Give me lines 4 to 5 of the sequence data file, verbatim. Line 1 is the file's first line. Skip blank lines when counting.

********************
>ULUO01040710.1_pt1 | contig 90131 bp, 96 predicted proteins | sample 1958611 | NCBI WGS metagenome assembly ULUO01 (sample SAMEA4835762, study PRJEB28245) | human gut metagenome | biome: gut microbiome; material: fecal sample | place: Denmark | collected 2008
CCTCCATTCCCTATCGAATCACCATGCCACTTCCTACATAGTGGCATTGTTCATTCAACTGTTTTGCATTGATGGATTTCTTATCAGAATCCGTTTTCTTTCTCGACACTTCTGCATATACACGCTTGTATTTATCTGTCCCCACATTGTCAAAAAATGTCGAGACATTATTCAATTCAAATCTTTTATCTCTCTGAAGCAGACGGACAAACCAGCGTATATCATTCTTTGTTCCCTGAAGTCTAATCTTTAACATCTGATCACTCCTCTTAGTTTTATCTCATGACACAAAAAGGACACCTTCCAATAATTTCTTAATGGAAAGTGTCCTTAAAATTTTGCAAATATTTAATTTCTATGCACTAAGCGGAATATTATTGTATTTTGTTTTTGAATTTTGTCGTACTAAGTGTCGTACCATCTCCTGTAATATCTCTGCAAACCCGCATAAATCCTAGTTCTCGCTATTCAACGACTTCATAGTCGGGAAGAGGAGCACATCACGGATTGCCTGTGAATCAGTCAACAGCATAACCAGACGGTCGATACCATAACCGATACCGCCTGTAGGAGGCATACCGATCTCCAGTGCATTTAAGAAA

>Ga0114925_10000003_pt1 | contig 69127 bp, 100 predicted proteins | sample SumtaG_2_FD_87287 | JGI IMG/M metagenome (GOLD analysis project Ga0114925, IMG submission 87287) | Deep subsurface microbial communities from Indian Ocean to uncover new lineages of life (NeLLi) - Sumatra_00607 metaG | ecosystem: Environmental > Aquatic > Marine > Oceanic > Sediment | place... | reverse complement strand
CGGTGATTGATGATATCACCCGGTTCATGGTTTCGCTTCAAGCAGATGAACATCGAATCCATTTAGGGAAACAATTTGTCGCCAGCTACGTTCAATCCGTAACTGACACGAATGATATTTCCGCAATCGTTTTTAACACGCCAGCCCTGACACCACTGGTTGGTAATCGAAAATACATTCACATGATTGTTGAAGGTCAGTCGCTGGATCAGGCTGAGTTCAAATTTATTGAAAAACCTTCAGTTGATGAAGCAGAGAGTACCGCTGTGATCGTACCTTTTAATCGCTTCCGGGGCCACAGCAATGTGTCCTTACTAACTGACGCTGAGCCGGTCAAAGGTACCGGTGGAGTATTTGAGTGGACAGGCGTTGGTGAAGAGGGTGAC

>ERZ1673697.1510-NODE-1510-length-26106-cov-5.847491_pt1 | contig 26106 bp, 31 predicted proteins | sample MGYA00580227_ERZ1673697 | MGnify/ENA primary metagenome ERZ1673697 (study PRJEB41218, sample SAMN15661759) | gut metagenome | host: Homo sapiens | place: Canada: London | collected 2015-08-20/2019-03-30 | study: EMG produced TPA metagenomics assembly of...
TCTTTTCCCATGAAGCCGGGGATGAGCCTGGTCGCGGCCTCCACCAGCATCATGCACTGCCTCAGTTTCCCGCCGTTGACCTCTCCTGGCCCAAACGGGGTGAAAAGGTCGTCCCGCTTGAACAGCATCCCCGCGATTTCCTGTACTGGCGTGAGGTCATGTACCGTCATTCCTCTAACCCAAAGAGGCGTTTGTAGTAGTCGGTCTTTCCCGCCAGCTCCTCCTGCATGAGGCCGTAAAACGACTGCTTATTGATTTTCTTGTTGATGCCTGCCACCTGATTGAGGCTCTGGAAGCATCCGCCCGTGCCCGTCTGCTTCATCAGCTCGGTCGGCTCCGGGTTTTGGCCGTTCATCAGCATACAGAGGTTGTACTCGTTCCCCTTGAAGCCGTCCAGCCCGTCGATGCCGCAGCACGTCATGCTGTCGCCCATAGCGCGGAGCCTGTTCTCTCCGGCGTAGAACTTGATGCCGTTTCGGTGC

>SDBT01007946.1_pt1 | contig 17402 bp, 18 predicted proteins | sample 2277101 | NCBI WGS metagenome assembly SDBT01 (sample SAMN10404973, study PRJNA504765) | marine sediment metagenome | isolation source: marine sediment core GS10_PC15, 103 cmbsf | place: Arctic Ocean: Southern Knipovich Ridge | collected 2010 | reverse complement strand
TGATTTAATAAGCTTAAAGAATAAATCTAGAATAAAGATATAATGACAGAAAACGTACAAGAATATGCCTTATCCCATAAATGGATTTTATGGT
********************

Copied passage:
CGGTGATTGATGATATCACCCGGTTCATGGTTTCGCTTCAAGCAGATGAACATCGAATCCATTTAGGGAAACAATTTGTCGCCAGCTACGTTCAATCCGTAACTGACACGAATGATATTTCCGCAATCGTTTTTAACACGCCAGCCCTGACACCACTGGTTGGTAATCGAAAATACATTCACATGATTGTTGAAGGTCAGTCGCTGGATCAGGCTGAGTTCAAATTTATTGAAAAACCTTCAGTTGATGAAGCAGAGAGTACCGCTGTGATCGTACCTTTTAATCGCTTCCGGGGCCACAGCAATGTGTCCTTACTAACTGACGCTGAGCCGGTCAAAGGTACCGGTGGAGTATTTGAGTGGACAGGCGTTGGTGAAGAGGGTGAC

>ERZ1673697.1510-NODE-1510-length-26106-cov-5.847491_pt1 | contig 26106 bp, 31 predicted proteins | sample MGYA00580227_ERZ1673697 | MGnify/ENA primary metagenome ERZ1673697 (study PRJEB41218, sample SAMN15661759) | gut metagenome | host: Homo sapiens | place: Canada: London | collected 2015-08-20/2019-03-30 | study: EMG produced TPA metagenomics assembly of...